Heating with wood this winter
I need to preface this article by assuring readers that, contrary to what many people are saying, New York state is not considering passing legislation that would prohibit burning wood or woody biomass products (pellets, scrap wood, sawmill and forest residues) at this time. There is a draft-plan, however, in which the state Climate Action Council’s advisory panel sets out scenarios for an 85% reduction in greenhouse gas emissions by 2050, with overall wood use decreasing within that time frame.
There’s nothing I know of that compares to the radiant warmth of a wood fire. The cat on your lap or the dog at your feet and a good book, the morning paper, or your favorite magazine in hand; you can’t beat it. And, with the cost of home heating oil currently at more than $5 a gallon, which is down from a high of $6.08 in June (Source: NYSERDA New York Home Heating Oil Price Monitoring Program), several people that I’ve talked with recently are turning — and in some cases returning — to wood as a primary heating fuel. Others are installing wood stoves as a secondary heating system in living rooms, dens, and family rooms.
Maximizing the comfort, efficiency, and safety of your wood heating system
When you burn wood, the combustion process is rarely, if ever, complete. At temperatures below 250-degrees Fahrenheit, a tar-like substance, called creosote, condenses on the surfaces of stovepipes and chimney flues. When temperatures fall below 150-degrees Fahrenheit, the creosote deposit becomes thick and very sticky.
Creosote build-up on the interior surface of a chimney can result in the reduction of draft. And problems are most often due to a combination of low draft and cold chimney walls. Carbon from smoke becomes trapped by the creosote build-up. It dries and bakes inside pipes and flues forming a flaky, crusty substance that’s extremely flammable. It’s the formation of this combination of by-products that can fuel a chimney fire. This becomes even more dangerous if the chimney is in poor condition.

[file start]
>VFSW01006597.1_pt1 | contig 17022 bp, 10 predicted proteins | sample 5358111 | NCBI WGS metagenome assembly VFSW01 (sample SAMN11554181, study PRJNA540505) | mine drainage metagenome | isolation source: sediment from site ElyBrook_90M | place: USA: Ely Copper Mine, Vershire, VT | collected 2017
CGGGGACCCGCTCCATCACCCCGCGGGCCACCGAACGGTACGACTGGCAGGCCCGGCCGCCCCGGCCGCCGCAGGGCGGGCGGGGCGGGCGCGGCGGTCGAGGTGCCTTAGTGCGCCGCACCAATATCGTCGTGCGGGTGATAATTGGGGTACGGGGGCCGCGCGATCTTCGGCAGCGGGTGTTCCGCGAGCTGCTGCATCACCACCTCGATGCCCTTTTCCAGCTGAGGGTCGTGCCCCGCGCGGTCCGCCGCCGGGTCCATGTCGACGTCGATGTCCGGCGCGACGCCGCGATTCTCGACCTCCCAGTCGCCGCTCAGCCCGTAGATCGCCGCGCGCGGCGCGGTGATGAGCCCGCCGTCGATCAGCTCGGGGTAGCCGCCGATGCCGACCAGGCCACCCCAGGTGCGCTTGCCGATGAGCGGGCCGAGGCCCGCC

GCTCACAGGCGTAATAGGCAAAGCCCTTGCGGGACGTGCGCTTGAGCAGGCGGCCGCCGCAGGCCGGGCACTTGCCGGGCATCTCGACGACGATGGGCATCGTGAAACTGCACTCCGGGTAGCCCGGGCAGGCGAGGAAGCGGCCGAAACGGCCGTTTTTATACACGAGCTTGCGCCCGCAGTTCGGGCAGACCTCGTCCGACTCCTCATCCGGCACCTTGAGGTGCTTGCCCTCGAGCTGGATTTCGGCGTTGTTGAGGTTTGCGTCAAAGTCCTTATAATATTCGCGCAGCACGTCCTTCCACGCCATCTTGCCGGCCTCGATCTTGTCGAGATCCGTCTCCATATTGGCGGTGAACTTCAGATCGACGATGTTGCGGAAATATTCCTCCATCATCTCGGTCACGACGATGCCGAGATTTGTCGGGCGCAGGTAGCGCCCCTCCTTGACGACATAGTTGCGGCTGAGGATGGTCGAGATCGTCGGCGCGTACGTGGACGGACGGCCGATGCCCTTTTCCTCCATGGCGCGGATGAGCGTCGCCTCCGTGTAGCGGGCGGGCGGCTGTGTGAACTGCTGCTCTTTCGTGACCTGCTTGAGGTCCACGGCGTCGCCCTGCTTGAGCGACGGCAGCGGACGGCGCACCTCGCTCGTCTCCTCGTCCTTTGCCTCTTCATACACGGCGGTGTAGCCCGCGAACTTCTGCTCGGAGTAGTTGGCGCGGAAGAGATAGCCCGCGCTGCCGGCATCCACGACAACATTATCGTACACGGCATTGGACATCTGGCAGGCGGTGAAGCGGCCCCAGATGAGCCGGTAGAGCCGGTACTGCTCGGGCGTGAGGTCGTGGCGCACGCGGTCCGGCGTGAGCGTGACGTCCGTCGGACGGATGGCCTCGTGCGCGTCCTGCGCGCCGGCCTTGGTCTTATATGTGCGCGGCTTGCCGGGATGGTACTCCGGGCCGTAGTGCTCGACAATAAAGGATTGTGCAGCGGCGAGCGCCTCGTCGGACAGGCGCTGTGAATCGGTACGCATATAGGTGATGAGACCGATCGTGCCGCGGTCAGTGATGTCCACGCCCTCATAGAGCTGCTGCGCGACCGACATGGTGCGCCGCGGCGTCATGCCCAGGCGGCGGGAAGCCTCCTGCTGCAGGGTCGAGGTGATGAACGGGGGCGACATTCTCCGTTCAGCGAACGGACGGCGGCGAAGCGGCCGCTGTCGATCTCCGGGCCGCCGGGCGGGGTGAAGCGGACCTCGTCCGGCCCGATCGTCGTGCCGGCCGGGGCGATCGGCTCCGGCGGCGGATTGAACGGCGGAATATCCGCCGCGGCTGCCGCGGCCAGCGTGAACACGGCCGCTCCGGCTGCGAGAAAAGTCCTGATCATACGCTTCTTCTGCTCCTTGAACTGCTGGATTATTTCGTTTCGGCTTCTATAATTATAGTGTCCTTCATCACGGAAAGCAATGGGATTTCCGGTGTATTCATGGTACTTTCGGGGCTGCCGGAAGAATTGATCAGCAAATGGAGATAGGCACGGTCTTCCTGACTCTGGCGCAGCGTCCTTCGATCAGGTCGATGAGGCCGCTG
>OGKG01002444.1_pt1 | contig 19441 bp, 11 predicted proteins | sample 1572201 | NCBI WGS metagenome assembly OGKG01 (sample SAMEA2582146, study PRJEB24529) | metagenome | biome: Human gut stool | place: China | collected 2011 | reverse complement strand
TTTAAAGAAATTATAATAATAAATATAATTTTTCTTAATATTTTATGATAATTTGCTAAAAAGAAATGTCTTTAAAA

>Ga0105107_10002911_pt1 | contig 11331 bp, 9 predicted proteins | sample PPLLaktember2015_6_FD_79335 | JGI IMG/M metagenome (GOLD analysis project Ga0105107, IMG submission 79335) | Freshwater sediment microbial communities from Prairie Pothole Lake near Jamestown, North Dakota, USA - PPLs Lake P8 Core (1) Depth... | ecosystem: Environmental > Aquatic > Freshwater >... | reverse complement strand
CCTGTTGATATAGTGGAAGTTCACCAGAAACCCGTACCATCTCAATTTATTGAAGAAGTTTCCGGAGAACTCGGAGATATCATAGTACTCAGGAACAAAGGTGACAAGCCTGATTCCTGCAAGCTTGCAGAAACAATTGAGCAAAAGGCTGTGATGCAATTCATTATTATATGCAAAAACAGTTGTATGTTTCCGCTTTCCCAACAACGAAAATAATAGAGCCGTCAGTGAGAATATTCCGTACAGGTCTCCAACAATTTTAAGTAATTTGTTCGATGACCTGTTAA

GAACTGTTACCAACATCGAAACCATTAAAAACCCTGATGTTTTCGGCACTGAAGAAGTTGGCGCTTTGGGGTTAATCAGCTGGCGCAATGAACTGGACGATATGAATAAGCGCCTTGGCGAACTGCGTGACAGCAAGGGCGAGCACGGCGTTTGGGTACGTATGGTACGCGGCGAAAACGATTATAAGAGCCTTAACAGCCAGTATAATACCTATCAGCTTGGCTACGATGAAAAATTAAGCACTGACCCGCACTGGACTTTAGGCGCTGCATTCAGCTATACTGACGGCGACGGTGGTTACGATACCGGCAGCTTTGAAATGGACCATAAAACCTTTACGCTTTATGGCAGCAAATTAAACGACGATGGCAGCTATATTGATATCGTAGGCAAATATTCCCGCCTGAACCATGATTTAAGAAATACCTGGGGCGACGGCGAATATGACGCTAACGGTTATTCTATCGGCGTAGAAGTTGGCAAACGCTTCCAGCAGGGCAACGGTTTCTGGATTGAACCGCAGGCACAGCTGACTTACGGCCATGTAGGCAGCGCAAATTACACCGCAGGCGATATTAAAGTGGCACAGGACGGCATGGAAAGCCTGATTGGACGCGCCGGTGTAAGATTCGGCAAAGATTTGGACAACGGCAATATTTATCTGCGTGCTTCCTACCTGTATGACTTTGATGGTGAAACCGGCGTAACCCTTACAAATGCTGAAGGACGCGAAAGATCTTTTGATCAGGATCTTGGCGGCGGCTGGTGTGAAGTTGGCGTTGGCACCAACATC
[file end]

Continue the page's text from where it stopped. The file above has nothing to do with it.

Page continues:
A properly operating, well-maintained chimney carries smoke, which contains all of the undesirable products of combustion, out of the home. It also supplies the draft necessary to feed air to the fire. By contrast, a defective chimney can cause fires or carbon monoxide poisoning. A neglected chimney may even collapse. Unfortunately, chimneys are all too often neglected by homeowners, even though the threat of chimney fires is real and clearly should not be ignored.
Most people think of a chimney fire as violent. They picture an explosion of flames coupled with dense smoke. Often, that’s not the case. It’s possible to have a chimney fire and not even know it. A slow-burning chimney fire can occur virtually undetected, even though it may cause extensive damage to the chimney and the adjoining structure.
A chimney fire produces temperatures of about 2,000-degrees Fahrenheit. The ignition temperature of new house framing is about 500-degrees Fahrenheit. And wood that’s been repeatedly heated over a period of years will ignite at even lower temperatures.
No wood burning system is 100% safe. Even with the safest installation and all the care in the world, a chimney fire can happen. Be prepared. Warning signs include sucking sounds, a loud roar (it can sound like there’s a train running through the house) and the shaking or rattling of stovepipes.
If a chimney fire occurs once, chances are it will occur again. So, if you’ve had a chimney fire, find the cause. Should another, similar fire occur, it could burn the house down. Keep in mind that even a perfectly sound chimney can conduct enough heat to ignite adjoining combustible materials.
When cleaning out your woodstove, wood furnace, or fireplace, be sure that the ashes are disposed of properly. Carry the ashes out of your home in a non-combustible container, such as a metal bucket (preferably one with a lid) and before you put the ash into the trash, be sure that there are no smoldering coals. Ash is a great insulator and can keep a coal hot enough to start a fire for hours, even days. To protect against falling embers, floor protection should extend at least 12 inches beyond the sides and rear of the stove, and at least 18 inches beyond the stove front.
Fire drills save lives. Practice fire drills and make sure that all family members know how and when to use a fire extinguisher. When faced with a fire, you should always call 911.
Ensuring that chimneys and flues are well maintained greatly reduces the risk of fire. If you didn’t have your chimney cleaned and inspected at the end of the last heating season, now would be a good time to have it done.
If you do the work yourself, all of the equipment that you’ll need can be purchased at home centers, hardware stores, or through woodstove and fireplace dealers. Use a sturdy ladder; one that’s appropriate for the job. And wear suitable clothing and skid-resistant footwear.
Better yet, call a certified professional. He or she will clean the chimney and inspect the entire fuel venting system for fire damage. And a certified professional may be able to offer solutions to masonry problems, as well. Some even do the repairs themselves. Others will provide referrals.
For more information about buying, storing, and heating with firewood, visit franklin.cce.cornell.edu/energy/heating-with-wood.